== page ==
$x = h + cos(\theta) * r\\ y = k + sin(\theta) * r$

And on image plane, the coordinate starts from (0, 0) and we don’t have -ve quadrant. Hence we ignore all (x, y) values that lies other than first quadrant. Enough of this theory, lets write that on code.

All the stories given above is already found on the polar form.

$x = cos(\theta) * r\\ y = sin(\theta) * r\\ and,\\ r = \sqrt{x^2 + y^2}\\ and,\\ \theta = tan^{-1}(\frac{y}{x})$
# creating a circle
def circle(img=None, center=(0, 0), rad=10, border=4, color=, smooth=2):
"""
A method to create a circle on a give image.
img: Expects numpy ndarray of image.
center: center of a circle
border: border of the circle, if -ve, circle is filled
color: color for circle
smooth: how smooth should our circle be?(smooth * 360 angles in 0 to 360)
"""
if type(img) == None:
raise ValueError("Image can not be None. Provide numpy array instead.")
angles = 360
cvalue = np.array(color)
if type(img) != type(None):
shape = img.shape
if len(shape) == 3:
row, col, channels = shape
else:
row, col = shape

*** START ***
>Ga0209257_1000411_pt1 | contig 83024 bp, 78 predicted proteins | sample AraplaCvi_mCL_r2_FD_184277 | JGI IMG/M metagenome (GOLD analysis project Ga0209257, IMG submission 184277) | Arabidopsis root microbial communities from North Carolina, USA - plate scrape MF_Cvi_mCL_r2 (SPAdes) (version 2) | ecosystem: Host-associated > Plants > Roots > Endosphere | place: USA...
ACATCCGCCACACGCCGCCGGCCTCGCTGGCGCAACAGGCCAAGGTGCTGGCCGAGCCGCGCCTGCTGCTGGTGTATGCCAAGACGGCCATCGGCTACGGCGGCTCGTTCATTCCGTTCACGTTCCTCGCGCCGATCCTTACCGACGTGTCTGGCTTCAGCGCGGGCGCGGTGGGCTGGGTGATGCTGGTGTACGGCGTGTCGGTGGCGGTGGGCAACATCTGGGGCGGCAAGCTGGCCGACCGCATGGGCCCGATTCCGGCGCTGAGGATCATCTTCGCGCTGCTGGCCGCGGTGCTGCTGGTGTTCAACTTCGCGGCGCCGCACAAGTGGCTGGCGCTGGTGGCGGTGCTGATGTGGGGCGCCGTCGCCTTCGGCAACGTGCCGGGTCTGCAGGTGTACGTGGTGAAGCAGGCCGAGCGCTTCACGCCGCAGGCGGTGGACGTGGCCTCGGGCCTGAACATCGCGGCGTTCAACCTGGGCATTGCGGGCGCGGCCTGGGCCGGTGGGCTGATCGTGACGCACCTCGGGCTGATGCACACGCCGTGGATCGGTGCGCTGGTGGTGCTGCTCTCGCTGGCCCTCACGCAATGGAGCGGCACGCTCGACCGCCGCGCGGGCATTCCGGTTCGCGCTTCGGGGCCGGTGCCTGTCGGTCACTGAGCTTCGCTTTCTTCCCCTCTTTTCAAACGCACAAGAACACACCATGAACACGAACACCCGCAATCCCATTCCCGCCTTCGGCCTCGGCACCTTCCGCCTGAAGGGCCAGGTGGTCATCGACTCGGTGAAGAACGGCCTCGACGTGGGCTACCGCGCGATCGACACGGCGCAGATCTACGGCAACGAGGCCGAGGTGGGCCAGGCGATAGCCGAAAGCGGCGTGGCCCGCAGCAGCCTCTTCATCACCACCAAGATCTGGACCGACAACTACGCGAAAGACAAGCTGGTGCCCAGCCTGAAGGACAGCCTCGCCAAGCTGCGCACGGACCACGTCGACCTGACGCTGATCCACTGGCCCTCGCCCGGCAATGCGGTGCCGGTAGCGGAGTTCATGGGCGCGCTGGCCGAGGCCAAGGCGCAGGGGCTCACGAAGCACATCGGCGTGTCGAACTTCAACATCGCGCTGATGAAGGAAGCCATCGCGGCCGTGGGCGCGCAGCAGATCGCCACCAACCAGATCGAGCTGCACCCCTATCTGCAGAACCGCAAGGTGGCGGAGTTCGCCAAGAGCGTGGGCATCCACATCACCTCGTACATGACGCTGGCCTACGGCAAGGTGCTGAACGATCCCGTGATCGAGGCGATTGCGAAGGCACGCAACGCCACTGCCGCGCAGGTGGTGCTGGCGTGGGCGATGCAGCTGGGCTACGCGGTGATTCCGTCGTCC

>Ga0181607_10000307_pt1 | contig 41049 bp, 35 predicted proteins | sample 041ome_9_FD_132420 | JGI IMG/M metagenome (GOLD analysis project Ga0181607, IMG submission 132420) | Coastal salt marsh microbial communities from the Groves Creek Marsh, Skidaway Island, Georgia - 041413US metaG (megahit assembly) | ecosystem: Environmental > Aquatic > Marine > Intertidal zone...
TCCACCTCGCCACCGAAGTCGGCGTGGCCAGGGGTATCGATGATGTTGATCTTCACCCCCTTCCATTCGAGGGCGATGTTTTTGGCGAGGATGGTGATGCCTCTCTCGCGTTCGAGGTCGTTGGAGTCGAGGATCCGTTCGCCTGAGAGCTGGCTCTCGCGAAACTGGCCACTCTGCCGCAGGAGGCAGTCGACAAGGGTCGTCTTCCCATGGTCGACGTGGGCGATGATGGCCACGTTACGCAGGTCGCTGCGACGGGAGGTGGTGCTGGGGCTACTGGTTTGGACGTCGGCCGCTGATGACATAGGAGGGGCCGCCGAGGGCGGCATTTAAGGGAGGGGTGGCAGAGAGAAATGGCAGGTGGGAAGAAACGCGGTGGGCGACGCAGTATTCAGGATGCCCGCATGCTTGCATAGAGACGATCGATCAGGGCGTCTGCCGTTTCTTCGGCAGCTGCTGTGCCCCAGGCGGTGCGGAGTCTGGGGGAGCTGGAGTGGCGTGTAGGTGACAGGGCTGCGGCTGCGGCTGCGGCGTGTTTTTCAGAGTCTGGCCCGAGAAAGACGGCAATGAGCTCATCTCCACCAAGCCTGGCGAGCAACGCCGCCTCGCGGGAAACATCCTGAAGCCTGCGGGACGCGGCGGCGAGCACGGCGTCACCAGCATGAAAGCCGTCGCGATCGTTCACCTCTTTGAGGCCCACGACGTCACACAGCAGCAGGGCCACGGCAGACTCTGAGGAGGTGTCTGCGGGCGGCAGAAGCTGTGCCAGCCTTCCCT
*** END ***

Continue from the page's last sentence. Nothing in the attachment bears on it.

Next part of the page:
channels = 1
angles = np.linspace(0, 360, 360*smooth)
for i in angles:
a = i*np.pi/180
y = center+rad*np.sin(a) # it is p=h*sin(theta)

# since we are wroking on image, coordinate starts from (0, 0) onwards and we have to ignore -ve values

if border >= 0:
b = int(np.ceil(border/2))

x1 = np.clip(x-b, 0, shape).astype(np.int32)
y1 = np.clip(y-b, 0, shape).astype(np.int32)
x2 = np.clip(x+b, 0, shape).astype(np.int32)
y2 = np.clip(y+b, 0, shape).astype(np.int32)

img[x1:x2, y1:y2] = cvalue

else:
x = np.clip(x, 0, shape)
y = np.clip(y, 0, shape)
r, c = int(x), int(y)

if i > 270:
img[center:r, c:center] = cvalue
elif i > 180:
img[r:center, c:center] = cvalue
elif i > 90:
img[r:center, center:c] = cvalue
elif i > 0:
img[center:r, center:c] = cvalue

return img

#ip.show(img)
fig = plt.figure(figsize=(5,5))
mimg = circle(img, center=(400, 100), border=20, rad=500)
ip.show(mimg)

<Figure size 360x360 with 0 Axes> Let me explain little bit of the code above.

• Check the inputs and loop for the angles.
• We will try to take as much as possible angles given by smoothness value.